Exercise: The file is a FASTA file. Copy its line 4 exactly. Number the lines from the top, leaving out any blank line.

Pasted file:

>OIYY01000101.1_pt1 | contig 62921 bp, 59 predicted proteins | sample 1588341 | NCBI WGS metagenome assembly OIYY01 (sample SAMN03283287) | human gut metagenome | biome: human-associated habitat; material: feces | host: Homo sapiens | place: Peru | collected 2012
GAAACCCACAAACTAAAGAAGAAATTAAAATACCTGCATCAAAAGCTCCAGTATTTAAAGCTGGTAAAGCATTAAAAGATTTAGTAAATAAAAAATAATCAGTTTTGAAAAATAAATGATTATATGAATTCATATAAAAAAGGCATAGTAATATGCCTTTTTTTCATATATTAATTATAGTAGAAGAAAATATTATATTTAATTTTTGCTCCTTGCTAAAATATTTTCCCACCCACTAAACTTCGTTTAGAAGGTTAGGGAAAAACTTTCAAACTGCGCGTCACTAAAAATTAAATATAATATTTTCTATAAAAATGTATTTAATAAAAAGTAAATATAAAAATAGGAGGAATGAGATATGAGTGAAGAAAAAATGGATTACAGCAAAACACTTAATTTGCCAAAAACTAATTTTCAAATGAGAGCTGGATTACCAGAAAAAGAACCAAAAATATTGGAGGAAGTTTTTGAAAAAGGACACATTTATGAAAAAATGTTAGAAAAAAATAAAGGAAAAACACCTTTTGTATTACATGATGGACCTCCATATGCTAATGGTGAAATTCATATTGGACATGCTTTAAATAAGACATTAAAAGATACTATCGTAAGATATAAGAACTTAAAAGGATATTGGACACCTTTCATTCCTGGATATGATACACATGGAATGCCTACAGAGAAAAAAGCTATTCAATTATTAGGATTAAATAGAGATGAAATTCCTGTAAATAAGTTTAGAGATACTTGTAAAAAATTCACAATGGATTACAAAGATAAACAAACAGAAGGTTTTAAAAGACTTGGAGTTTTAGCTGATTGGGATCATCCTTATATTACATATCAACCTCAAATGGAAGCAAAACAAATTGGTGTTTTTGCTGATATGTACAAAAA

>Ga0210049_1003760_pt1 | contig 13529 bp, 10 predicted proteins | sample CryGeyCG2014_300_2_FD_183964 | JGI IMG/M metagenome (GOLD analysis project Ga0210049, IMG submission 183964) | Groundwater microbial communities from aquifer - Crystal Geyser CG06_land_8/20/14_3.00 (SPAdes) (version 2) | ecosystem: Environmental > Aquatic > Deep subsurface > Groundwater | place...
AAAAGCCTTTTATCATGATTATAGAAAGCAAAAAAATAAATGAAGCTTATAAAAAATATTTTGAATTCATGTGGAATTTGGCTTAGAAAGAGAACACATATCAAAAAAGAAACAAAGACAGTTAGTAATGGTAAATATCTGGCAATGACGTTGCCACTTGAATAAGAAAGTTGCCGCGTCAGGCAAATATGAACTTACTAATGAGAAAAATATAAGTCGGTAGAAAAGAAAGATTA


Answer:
AAAAGCCTTTTATCATGATTATAGAAAGCAAAAAAATAAATGAAGCTTATAAAAAATATTTTGAATTCATGTGGAATTTGGCTTAGAAAGAGAACACATATCAAAAAAGAAACAAAGACAGTTAGTAATGGTAAATATCTGGCAATGACGTTGCCACTTGAATAAGAAAGTTGCCGCGTCAGGCAAATATGAACTTACTAATGAGAAAAATATAAGTCGGTAGAAAAGAAAGATTA